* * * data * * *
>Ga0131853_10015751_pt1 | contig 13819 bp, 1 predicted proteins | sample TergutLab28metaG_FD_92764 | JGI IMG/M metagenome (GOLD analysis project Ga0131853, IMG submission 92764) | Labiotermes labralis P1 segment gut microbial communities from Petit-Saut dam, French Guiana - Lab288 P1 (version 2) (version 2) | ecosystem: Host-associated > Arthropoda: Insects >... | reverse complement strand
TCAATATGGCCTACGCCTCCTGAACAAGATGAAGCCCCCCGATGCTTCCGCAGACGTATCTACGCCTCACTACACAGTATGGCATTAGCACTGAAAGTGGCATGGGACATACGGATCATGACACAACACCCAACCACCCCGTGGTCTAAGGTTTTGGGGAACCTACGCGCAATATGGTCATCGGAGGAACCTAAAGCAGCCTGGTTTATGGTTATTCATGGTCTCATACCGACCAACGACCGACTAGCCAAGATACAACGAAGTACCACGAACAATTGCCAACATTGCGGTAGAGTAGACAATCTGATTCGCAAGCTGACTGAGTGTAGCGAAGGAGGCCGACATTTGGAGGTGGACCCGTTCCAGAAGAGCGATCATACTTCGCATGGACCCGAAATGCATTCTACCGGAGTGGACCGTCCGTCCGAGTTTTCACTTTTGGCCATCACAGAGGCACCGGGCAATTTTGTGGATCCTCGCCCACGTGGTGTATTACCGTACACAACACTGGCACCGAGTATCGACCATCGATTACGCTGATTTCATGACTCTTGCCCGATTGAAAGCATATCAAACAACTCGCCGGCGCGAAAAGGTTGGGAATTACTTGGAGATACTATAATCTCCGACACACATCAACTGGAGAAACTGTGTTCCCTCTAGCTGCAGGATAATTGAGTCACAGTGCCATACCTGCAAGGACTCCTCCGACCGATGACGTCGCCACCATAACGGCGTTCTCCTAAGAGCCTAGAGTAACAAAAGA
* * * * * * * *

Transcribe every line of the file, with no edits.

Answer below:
>Ga0131853_10015751_pt1 | contig 13819 bp, 1 predicted proteins | sample TergutLab28metaG_FD_92764 | JGI IMG/M metagenome (GOLD analysis project Ga0131853, IMG submission 92764) | Labiotermes labralis P1 segment gut microbial communities from Petit-Saut dam, French Guiana - Lab288 P1 (version 2) (version 2) | ecosystem: Host-associated > Arthropoda: Insects >... | reverse complement strand
TCAATATGGCCTACGCCTCCTGAACAAGATGAAGCCCCCCGATGCTTCCGCAGACGTATCTACGCCTCACTACACAGTATGGCATTAGCACTGAAAGTGGCATGGGACATACGGATCATGACACAACACCCAACCACCCCGTGGTCTAAGGTTTTGGGGAACCTACGCGCAATATGGTCATCGGAGGAACCTAAAGCAGCCTGGTTTATGGTTATTCATGGTCTCATACCGACCAACGACCGACTAGCCAAGATACAACGAAGTACCACGAACAATTGCCAACATTGCGGTAGAGTAGACAATCTGATTCGCAAGCTGACTGAGTGTAGCGAAGGAGGCCGACATTTGGAGGTGGACCCGTTCCAGAAGAGCGATCATACTTCGCATGGACCCGAAATGCATTCTACCGGAGTGGACCGTCCGTCCGAGTTTTCACTTTTGGCCATCACAGAGGCACCGGGCAATTTTGTGGATCCTCGCCCACGTGGTGTATTACCGTACACAACACTGGCACCGAGTATCGACCATCGATTACGCTGATTTCATGACTCTTGCCCGATTGAAAGCATATCAAACAACTCGCCGGCGCGAAAAGGTTGGGAATTACTTGGAGATACTATAATCTCCGACACACATCAACTGGAGAAACTGTGTTCCCTCTAGCTGCAGGATAATTGAGTCACAGTGCCATACCTGCAAGGACTCCTCCGACCGATGACGTCGCCACCATAACGGCGTTCTCCTAAGAGCCTAGAGTAACAAAAGA